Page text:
Sunday, March 30, 2008

Sunday dollars+sense: For some of us buying things hurts...

For some people, buying a house or a car or a mobile phone plan is anything but pleasant. They are worried they will make the wrong decision and then as soon as they have made it they are certain they did.

“How could I have been so stupid” and “the other one would have been better” are among the cries we hear from the perpetually regretful.

They become engulfed by a almost physical torment that eats away at the enjoyment they should be getting out of the decision they have made.

Sometimes they are right...

If you just spent thousands on the now-abandoned HD DVD format, you are correct to feel upset. If you bought a Beta video player (or a Leyland P76) in the 1970s you have become the butt of never ending jokes.

But most of the time the anguish is self-created. And thanks to new research just published in the British Journal of Social Psychology help is at hand.

Frenk van Harreveld and colleagues from the University of Amsterdam deliberately created feelings of regret in the minds of first-year psychology students by manipulating the outcome of a betting game.

They gave the students real money and asked them to bet either a big or a small amount on how well they would perform in a trivia quiz.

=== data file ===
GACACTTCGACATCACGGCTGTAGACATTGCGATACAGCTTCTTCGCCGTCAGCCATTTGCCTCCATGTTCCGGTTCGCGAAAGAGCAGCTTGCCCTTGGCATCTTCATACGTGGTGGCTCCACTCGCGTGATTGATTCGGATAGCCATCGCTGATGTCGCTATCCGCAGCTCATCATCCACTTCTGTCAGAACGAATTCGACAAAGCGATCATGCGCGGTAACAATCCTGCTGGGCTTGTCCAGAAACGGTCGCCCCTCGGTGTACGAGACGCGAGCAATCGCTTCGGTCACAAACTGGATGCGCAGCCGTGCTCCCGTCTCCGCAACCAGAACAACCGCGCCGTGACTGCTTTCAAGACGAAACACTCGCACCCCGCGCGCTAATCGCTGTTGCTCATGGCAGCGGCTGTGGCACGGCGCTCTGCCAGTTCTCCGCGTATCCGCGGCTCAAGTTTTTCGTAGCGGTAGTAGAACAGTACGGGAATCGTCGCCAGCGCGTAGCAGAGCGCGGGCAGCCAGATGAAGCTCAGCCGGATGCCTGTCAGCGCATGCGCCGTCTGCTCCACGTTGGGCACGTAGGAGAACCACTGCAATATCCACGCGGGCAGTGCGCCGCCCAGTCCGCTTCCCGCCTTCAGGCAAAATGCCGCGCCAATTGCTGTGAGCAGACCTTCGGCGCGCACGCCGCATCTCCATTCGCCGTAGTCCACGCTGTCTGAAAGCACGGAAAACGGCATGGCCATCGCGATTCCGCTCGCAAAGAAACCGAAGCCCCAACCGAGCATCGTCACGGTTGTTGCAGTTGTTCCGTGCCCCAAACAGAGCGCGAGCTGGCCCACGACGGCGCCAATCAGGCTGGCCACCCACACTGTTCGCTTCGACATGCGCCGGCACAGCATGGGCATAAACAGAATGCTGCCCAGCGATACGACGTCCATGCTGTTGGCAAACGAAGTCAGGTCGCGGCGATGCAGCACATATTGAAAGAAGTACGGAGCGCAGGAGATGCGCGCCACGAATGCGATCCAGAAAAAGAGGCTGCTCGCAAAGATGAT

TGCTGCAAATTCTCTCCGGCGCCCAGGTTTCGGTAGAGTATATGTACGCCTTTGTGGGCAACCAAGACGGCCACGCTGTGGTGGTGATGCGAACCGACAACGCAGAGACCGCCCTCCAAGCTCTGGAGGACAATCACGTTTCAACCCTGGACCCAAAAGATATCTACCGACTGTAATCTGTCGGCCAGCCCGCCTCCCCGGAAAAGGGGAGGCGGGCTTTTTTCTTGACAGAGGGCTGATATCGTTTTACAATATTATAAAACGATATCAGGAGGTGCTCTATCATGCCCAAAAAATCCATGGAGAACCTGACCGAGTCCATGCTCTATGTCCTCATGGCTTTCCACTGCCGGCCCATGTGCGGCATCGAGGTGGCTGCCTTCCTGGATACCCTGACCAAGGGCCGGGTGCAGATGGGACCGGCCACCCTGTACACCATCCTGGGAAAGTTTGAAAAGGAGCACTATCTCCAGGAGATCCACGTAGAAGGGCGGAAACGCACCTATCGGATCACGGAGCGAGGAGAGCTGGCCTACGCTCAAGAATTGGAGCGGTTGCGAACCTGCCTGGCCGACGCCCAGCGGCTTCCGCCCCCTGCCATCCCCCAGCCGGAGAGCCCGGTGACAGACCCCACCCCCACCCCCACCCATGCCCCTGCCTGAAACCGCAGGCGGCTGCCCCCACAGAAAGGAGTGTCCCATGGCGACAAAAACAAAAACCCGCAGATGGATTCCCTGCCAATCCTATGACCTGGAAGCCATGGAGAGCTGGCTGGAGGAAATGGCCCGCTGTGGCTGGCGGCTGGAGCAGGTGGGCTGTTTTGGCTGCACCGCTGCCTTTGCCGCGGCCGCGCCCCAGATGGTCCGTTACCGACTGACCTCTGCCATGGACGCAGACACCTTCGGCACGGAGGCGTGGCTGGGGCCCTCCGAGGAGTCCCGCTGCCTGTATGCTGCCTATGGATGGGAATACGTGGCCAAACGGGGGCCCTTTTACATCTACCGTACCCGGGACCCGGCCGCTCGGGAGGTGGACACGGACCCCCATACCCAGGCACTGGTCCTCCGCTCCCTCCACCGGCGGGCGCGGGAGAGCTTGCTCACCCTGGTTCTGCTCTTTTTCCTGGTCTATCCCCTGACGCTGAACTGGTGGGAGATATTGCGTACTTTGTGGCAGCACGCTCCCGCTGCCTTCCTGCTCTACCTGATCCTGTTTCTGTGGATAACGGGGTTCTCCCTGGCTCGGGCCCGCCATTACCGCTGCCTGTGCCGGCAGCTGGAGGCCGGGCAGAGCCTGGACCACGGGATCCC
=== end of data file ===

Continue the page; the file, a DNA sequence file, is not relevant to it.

Unbeknownst to the students, those who placed small bets were given easy questions and those who placed big bets were given hard ones. All were given reasons for regret.

Then they were shown (fake) results purporting to show how other people had fared in the betting game. Those who discovered that others had done badly too lost their regret. Intriguingly, those shown that other students had done well felt no worse.

The results suggest that the antidote to regret is information (which might explain why people who have just bought cars or computers or houses continually scan the pages of newspapers for information about the deals on offer AFTER they have made their purchase).

If the information shows you are in good company, it will help. If it doesn’t, it won't hurt. In the researchers words, “misery loves company”.

But the company needs to be real. When they tried the same thing showing each student how just one other student had performed, and when they asked each student to merely imagine that others had done badly, it didn’t help at all.

HT: BPS Research Digest.

van Harreveld, F., van der Pligt, J., Nordgren, L. (2008).
The relativity of bad decisions: Social comparison as a means to alleviate regret. British Journal of Social Psychology, 47(1), 105-117.

Peter Martin,
Anticipated regret. Life Matters ABC Radio National. January 28, 2002.